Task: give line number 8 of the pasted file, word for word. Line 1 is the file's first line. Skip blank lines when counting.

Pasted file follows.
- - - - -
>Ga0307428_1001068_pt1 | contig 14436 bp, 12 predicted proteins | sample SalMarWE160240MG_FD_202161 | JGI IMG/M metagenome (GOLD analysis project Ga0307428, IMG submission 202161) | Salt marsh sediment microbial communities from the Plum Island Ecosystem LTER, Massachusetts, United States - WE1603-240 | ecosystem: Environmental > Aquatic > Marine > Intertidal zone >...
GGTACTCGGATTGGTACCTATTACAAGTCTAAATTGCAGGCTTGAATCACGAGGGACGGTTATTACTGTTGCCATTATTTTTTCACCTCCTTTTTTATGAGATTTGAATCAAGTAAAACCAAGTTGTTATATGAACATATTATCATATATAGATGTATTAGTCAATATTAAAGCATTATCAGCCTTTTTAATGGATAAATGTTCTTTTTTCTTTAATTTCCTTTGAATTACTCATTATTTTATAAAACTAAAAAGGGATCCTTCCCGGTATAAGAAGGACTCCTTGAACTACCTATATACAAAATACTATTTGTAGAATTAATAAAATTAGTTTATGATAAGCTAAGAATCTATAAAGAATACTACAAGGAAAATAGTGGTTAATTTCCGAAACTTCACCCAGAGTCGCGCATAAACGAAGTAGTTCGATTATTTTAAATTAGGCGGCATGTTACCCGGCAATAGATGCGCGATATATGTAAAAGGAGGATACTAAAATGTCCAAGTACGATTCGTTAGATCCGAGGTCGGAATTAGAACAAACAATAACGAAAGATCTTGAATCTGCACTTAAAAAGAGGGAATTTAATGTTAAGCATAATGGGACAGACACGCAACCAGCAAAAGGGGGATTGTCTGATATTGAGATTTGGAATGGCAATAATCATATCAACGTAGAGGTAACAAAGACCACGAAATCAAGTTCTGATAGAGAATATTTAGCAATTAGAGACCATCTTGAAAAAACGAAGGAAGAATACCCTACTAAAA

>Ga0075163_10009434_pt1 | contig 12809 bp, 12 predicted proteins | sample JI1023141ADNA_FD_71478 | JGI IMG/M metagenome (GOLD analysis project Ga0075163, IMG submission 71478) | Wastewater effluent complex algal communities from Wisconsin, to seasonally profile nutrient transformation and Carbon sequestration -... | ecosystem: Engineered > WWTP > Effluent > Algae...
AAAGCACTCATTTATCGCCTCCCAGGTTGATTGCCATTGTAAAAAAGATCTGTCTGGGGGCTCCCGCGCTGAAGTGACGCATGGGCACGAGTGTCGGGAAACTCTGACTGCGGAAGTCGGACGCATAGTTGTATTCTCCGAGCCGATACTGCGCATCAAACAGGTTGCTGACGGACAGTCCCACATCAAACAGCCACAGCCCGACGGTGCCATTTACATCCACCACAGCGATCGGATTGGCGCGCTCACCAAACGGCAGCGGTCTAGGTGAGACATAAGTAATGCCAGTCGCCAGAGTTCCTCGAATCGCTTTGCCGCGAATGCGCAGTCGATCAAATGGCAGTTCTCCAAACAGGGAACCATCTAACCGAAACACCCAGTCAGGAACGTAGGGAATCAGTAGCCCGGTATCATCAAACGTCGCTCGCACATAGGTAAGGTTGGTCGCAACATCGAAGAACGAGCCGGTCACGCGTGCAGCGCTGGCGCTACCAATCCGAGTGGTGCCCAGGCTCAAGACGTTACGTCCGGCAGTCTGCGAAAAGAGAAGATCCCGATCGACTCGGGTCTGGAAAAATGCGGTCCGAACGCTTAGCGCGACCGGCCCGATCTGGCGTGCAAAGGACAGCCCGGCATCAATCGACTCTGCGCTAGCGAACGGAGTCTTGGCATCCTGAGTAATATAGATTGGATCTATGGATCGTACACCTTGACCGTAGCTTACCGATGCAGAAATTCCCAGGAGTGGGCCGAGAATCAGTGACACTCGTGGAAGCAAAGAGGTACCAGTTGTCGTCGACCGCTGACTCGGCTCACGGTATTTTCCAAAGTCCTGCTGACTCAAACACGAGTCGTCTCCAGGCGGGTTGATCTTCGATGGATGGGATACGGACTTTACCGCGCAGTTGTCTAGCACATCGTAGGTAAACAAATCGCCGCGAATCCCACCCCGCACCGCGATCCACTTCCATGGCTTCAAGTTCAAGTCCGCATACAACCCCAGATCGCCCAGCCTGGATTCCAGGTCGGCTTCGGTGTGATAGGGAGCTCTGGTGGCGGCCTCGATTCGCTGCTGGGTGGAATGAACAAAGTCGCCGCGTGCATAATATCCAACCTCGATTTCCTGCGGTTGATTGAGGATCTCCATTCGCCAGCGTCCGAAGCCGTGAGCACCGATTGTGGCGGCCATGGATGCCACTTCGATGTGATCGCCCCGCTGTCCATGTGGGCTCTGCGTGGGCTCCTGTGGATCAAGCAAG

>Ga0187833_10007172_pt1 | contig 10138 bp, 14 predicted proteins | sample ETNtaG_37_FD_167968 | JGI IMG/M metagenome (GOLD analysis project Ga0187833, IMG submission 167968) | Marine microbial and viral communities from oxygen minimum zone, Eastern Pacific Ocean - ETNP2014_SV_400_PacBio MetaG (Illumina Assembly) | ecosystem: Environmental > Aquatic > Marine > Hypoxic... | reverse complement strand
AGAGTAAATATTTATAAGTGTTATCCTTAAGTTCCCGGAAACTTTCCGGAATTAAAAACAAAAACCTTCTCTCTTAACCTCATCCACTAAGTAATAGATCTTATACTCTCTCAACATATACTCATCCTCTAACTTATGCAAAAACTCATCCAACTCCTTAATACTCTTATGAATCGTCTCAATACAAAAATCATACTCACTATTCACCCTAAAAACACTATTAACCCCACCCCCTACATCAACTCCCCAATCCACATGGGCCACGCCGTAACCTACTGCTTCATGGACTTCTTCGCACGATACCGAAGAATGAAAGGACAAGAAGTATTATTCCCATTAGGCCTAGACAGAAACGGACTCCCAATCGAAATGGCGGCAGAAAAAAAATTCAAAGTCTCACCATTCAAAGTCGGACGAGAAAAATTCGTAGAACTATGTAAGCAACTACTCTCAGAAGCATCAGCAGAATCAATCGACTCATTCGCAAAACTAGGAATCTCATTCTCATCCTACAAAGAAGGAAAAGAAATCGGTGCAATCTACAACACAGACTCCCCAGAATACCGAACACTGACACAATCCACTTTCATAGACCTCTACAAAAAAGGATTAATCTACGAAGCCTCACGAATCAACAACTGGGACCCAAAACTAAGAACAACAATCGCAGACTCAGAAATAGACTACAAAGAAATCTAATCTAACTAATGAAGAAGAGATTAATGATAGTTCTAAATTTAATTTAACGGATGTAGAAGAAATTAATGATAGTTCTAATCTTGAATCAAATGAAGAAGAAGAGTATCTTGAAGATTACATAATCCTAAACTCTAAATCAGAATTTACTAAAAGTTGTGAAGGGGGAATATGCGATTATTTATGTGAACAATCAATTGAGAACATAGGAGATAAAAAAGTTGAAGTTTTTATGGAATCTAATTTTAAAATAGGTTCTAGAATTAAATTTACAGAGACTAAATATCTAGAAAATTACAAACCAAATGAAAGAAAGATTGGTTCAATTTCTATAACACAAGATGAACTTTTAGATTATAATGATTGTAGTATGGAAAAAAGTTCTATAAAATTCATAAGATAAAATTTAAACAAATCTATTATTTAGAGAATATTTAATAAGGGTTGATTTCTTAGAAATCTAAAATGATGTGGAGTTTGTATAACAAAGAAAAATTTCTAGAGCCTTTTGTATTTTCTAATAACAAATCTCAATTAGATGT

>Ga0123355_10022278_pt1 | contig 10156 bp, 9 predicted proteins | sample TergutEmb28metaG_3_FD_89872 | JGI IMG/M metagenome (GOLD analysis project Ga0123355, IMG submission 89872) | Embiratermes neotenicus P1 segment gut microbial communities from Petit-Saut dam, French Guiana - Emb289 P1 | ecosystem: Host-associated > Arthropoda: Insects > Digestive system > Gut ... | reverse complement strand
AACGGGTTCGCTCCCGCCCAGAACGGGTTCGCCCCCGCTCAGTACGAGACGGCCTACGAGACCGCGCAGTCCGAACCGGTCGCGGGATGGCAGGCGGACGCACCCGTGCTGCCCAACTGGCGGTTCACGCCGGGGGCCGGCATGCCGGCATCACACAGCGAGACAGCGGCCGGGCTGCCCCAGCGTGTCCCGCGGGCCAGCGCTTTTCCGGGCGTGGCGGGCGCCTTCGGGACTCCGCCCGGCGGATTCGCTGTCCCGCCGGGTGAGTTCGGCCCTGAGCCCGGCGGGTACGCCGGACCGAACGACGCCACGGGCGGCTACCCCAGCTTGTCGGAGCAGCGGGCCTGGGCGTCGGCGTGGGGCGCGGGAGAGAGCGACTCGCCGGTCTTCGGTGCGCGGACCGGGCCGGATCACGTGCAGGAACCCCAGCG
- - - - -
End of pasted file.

AACGGGTTCGCTCCCGCCCAGAACGGGTTCGCCCCCGCTCAGTACGAGACGGCCTACGAGACCGCGCAGTCCGAACCGGTCGCGGGATGGCAGGCGGACGCACCCGTGCTGCCCAACTGGCGGTTCACGCCGGGGGCCGGCATGCCGGCATCACACAGCGAGACAGCGGCCGGGCTGCCCCAGCGTGTCCCGCGGGCCAGCGCTTTTCCGGGCGTGGCGGGCGCCTTCGGGACTCCGCCCGGCGGATTCGCTGTCCCGCCGGGTGAGTTCGGCCCTGAGCCCGGCGGGTACGCCGGACCGAACGACGCCACGGGCGGCTACCCCAGCTTGTCGGAGCAGCGGGCCTGGGCGTCGGCGTGGGGCGCGGGAGAGAGCGACTCGCCGGTCTTCGGTGCGCGGACCGGGCCGGATCACGTGCAGGAACCCCAGCG